These summaries were prepared by McGuireWoods LLP lawyer Thomas E. Spahn. They are based on the letter opinions issued by the Virginia State Bar. Any editorial comments reflect Mr. Spahn's current personal views, and not the opinions of the Virginia State Bar, McGuireWoods or its clients. 
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5-Lawyers Changing Jobs

12-Withdrawing Lawyers (Including Non-Compete Issues)

Law firms cannot restrict withdrawing lawyers from unilaterally notifying clients of their withdrawal "once the law firm has been notified or otherwise learns of the lawyer's intended departure." Law firms and withdrawing lawyers "should attempt to agree on a joint communication" to clients with whom the lawyer "has had significant contact" – which "would include a client identifying the departing lawyer, by name, as one of the attorneys representing the client," in contrast to a lawyer who "prepared one research memo on a client matter for another attorney in the firm but never spoke with the client or discussed legal issues with the client." If they cannot "promptly agree on the terms of a joint letter," the law firm "cannot prohibit the departing lawyer from soliciting firm clients." All unilateral or joint communications to clients must give them the choice of "remaining with the firm, going with the departing lawyer, or choosing another attorney." Both law firms and withdrawing lawyers must take reasonable steps to "coordinate to assure that all electronic and paper records for client matters are organized and up to date" – so the client will be protected if it goes with the withdrawing lawyer, stays with the firm or chooses some other law firm. Withdrawing lawyers must "return and/or delete all client confidential information in their possession," unless the client goes with the withdrawing lawyer or the information is necessary for conflicts clearance. Law firms may impose "a reasonable notification period for withdrawing lawyers," but may not impose a notification period that "would affect a client's choice of counsel or serve as a financial disincentive to a competitive departure." For instance, lawyers may not be held to comply with "a pre-established notice period" if all of the clients' files are updated, and the lawyer either "has agreed to cooperate post-departure in final billing" or "does not seek to represent firm clients in the future." Such notification periods are the same as an improper financial disincentive "to a competitive departure," and are "problematic" when imposed only on withdrawing lawyers who plan to compete with the firm while routinely waived otherwise. Lawyers complying with a notification period should not be deprived of "adequate firm resources" needed to serve clients. After lawyers withdraw, law firms "should set automatic email responses and voicemail messages for the departed lawyer's email and telephones, to provide notice of the lawyer's departure, and offer an alternative contact at the firm for inquiries." A "supervising lawyer" should also review incoming emails, voicemails, etc. "in accordance with client direction and promptly forward communications to the departed lawyer for all clients continuing to be represented by that lawyer." Firms and lawyers complying with a notification period should also "discuss and clarify" how to treat new client matters that come in during that period.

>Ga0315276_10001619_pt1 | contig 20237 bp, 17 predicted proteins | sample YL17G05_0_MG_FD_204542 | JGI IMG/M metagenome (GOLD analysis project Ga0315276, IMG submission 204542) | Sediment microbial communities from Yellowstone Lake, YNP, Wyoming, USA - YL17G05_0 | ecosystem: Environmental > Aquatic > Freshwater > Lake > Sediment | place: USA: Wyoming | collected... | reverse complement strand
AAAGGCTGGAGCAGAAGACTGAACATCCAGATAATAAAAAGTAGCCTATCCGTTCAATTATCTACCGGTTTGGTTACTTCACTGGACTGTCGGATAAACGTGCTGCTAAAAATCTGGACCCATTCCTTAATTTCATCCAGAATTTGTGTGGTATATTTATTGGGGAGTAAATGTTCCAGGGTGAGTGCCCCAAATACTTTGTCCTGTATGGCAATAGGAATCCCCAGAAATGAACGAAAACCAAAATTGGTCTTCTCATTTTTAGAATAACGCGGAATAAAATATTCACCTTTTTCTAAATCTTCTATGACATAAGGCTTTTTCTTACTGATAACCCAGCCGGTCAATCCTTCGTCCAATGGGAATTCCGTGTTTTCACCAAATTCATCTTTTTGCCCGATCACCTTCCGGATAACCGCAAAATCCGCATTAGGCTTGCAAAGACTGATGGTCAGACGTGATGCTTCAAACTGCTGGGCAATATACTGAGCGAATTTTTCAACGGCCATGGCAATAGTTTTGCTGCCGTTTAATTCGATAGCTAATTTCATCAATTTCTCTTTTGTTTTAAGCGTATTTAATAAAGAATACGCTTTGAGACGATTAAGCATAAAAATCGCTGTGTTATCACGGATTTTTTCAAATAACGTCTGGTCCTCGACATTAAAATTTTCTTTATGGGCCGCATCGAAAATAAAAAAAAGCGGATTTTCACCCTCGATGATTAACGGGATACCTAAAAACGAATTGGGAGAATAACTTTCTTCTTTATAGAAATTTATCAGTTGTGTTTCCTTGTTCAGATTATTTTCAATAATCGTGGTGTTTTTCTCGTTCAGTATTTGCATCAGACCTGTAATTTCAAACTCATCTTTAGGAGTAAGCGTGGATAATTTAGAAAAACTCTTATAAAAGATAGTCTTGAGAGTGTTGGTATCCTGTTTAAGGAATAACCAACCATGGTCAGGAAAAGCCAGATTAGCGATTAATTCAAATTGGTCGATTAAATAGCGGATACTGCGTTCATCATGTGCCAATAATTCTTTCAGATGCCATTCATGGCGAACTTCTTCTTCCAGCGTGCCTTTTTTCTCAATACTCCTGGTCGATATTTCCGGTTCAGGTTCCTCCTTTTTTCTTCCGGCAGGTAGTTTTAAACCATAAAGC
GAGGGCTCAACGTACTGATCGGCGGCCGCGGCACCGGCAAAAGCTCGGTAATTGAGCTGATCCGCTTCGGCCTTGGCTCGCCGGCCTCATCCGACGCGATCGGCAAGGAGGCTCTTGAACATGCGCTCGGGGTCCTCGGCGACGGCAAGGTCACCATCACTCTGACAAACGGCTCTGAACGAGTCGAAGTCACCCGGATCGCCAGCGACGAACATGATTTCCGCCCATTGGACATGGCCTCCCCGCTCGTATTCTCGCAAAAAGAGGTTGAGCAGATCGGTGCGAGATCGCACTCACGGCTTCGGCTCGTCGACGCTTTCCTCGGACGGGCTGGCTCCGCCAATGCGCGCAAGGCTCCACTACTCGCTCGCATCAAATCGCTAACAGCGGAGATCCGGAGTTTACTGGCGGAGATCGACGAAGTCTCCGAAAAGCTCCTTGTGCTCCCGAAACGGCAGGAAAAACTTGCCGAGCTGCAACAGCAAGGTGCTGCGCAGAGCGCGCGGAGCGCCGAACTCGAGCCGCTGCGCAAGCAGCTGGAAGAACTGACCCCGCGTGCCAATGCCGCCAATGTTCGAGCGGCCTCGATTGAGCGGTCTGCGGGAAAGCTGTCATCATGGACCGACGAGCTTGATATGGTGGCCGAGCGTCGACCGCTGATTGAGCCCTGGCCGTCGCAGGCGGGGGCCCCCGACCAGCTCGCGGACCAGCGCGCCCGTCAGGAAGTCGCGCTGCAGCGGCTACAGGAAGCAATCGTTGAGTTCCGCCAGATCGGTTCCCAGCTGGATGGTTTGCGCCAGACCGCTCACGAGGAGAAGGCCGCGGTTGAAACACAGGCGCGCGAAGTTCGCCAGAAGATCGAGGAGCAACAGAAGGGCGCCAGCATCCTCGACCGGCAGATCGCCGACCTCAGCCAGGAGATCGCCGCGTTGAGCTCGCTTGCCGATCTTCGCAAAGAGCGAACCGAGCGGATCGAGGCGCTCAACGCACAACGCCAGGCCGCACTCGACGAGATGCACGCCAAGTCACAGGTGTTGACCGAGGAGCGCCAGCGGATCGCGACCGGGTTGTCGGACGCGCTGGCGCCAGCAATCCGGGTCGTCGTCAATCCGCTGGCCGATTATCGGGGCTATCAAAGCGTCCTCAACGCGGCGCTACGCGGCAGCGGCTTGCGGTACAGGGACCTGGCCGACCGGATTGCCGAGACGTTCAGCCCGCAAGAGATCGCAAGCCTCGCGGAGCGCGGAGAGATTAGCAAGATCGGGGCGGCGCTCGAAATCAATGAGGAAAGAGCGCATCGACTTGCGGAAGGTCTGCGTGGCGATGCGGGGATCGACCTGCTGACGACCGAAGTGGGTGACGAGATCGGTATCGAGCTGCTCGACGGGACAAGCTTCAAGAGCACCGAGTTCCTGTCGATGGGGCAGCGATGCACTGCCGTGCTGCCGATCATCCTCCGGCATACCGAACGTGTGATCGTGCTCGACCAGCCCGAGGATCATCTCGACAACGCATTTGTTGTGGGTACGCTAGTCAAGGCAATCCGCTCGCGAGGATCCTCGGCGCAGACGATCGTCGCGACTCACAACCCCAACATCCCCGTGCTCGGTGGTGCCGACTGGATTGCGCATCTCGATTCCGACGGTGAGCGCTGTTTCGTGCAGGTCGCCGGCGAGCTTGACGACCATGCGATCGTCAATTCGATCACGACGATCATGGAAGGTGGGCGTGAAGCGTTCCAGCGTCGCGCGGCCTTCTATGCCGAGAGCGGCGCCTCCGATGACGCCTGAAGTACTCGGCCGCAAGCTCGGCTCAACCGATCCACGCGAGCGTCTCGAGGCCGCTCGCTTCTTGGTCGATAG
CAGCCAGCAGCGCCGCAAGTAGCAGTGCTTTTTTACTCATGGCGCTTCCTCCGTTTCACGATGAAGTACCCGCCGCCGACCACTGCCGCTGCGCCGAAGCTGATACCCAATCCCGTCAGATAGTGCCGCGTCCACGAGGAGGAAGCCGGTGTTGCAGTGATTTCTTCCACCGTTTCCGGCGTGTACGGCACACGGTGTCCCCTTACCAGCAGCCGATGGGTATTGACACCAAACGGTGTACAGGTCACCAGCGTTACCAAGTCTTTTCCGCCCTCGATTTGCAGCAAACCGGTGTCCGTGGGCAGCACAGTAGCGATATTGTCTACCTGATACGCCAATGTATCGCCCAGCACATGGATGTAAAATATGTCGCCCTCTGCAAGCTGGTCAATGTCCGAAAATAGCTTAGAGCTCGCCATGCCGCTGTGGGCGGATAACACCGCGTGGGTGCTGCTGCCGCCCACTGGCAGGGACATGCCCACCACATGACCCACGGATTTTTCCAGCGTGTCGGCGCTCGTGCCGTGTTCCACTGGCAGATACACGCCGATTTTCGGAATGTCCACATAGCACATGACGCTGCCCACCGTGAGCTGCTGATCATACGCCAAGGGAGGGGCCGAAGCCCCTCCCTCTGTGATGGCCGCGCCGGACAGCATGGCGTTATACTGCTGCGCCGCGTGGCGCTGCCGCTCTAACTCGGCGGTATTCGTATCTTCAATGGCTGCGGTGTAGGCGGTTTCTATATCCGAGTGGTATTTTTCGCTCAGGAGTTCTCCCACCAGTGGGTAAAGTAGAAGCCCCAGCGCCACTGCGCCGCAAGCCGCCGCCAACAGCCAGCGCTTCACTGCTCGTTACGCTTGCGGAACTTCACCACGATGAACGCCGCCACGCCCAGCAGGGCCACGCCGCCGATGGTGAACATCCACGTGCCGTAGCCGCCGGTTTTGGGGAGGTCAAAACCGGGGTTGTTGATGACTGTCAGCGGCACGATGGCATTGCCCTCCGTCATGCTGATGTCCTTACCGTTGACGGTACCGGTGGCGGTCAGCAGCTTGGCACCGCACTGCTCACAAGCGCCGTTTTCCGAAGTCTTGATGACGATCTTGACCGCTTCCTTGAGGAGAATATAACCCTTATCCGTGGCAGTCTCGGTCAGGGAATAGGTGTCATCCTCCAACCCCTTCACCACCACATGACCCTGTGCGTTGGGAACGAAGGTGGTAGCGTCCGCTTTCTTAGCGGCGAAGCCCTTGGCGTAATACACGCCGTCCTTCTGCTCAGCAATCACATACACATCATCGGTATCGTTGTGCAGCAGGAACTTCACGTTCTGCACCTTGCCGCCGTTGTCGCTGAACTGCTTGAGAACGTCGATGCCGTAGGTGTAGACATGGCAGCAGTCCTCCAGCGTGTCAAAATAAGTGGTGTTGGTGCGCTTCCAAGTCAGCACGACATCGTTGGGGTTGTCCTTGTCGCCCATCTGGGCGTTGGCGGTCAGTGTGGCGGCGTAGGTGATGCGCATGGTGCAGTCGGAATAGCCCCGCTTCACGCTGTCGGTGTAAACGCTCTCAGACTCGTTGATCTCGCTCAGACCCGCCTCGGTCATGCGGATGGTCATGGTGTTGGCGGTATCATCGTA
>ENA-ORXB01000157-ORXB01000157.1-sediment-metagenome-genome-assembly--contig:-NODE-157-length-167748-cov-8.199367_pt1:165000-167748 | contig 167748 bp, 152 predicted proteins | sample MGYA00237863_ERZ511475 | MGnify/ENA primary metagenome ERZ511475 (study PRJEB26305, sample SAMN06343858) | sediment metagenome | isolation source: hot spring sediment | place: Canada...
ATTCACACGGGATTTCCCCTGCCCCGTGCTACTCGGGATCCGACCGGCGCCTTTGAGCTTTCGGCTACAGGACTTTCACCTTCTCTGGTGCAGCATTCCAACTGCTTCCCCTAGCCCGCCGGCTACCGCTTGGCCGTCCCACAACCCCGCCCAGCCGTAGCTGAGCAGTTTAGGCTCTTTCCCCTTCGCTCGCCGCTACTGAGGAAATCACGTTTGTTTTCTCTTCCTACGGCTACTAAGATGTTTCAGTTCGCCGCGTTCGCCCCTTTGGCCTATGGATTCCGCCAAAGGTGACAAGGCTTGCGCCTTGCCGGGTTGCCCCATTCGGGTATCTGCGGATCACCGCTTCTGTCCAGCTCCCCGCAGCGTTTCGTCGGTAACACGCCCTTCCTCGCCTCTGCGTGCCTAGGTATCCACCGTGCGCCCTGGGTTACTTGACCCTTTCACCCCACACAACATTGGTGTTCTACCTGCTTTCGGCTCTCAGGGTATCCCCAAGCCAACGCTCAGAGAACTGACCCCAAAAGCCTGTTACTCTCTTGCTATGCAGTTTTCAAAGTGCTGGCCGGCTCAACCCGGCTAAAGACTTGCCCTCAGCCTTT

Copyright 2000, Thomas E. Spahn